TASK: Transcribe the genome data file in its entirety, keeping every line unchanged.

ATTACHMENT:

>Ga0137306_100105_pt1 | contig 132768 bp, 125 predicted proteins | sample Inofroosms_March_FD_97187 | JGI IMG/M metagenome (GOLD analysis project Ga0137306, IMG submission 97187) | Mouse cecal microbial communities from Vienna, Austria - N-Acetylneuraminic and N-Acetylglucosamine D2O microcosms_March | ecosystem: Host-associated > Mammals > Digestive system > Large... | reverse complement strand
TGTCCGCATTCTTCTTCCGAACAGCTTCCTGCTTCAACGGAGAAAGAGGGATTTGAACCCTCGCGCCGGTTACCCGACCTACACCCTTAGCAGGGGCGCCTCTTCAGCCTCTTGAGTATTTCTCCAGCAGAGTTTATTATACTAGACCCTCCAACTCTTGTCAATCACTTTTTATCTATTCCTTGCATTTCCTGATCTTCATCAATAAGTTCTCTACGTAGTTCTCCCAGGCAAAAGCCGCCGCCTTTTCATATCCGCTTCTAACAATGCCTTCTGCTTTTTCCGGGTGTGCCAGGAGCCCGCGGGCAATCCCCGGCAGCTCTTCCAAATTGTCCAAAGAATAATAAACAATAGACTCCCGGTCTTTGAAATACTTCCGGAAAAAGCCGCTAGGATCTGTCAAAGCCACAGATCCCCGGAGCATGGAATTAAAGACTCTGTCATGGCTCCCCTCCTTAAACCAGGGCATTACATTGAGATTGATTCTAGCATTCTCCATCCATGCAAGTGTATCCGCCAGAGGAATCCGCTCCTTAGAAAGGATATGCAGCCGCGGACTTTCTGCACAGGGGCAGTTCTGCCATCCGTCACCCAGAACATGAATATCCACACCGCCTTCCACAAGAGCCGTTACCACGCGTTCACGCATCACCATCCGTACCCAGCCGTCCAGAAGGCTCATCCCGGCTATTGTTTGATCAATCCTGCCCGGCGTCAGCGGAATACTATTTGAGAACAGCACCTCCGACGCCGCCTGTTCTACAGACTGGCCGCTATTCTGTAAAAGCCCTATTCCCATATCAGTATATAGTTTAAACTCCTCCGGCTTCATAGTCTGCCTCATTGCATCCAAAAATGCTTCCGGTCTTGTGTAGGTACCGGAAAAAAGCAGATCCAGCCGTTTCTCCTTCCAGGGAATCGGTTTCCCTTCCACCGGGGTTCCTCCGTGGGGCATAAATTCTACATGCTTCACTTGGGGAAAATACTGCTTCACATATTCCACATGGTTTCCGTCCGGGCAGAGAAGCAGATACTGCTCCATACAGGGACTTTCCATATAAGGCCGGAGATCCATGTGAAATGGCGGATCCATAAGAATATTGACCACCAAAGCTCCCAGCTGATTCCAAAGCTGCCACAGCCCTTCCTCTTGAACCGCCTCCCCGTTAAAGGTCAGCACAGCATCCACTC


>Ga0137306_100105_pt1 | contig 132768 bp, 125 predicted proteins | sample Inofroosms_March_FD_97187 | JGI IMG/M metagenome (GOLD analysis project Ga0137306, IMG submission 97187) | Mouse cecal microbial communities from Vienna, Austria - N-Acetylneuraminic and N-Acetylglucosamine D2O microcosms_March | ecosystem: Host-associated > Mammals > Digestive system > Large... | reverse complement strand
TGTCCGCATTCTTCTTCCGAACAGCTTCCTGCTTCAACGGAGAAAGAGGGATTTGAACCCTCGCGCCGGTTACCCGACCTACACCCTTAGCAGGGGCGCCTCTTCAGCCTCTTGAGTATTTCTCCAGCAGAGTTTATTATACTAGACCCTCCAACTCTTGTCAATCACTTTTTATCTATTCCTTGCATTTCCTGATCTTCATCAATAAGTTCTCTACGTAGTTCTCCCAGGCAAAAGCCGCCGCCTTTTCATATCCGCTTCTAACAATGCCTTCTGCTTTTTCCGGGTGTGCCAGGAGCCCGCGGGCAATCCCCGGCAGCTCTTCCAAATTGTCCAAAGAATAATAAACAATAGACTCCCGGTCTTTGAAATACTTCCGGAAAAAGCCGCTAGGATCTGTCAAAGCCACAGATCCCCGGAGCATGGAATTAAAGACTCTGTCATGGCTCCCCTCCTTAAACCAGGGCATTACATTGAGATTGATTCTAGCATTCTCCATCCATGCAAGTGTATCCGCCAGAGGAATCCGCTCCTTAGAAAGGATATGCAGCCGCGGACTTTCTGCACAGGGGCAGTTCTGCCATCCGTCACCCAGAACATGAATATCCACACCGCCTTCCACAAGAGCCGTTACCACGCGTTCACGCATCACCATCCGTACCCAGCCGTCCAGAAGGCTCATCCCGGCTATTGTTTGATCAATCCTGCCCGGCGTCAGCGGAATACTATTTGAGAACAGCACCTCCGACGCCGCCTGTTCTACAGACTGGCCGCTATTCTGTAAAAGCCCTATTCCCATATCAGTATATAGTTTAAACTCCTCCGGCTTCATAGTCTGCCTCATTGCATCCAAAAATGCTTCCGGTCTTGTGTAGGTACCGGAAAAAAGCAGATCCAGCCGTTTCTCCTTCCAGGGAATCGGTTTCCCTTCCACCGGGGTTCCTCCGTGGGGCATAAATTCTACATGCTTCACTTGGGGAAAATACTGCTTCACATATTCCACATGGTTTCCGTCCGGGCAGAGAAGCAGATACTGCTCCATACAGGGACTTTCCATATAAGGCCGGAGATCCATGTGAAATGGCGGATCCATAAGAATATTGACCACCAAAGCTCCCAGCTGATTCCAAAGCTGCCACAGCCCTTCCTCTTGAACCGCCTCCCCGTTAAAGGTCAGCACAGCATCCACTC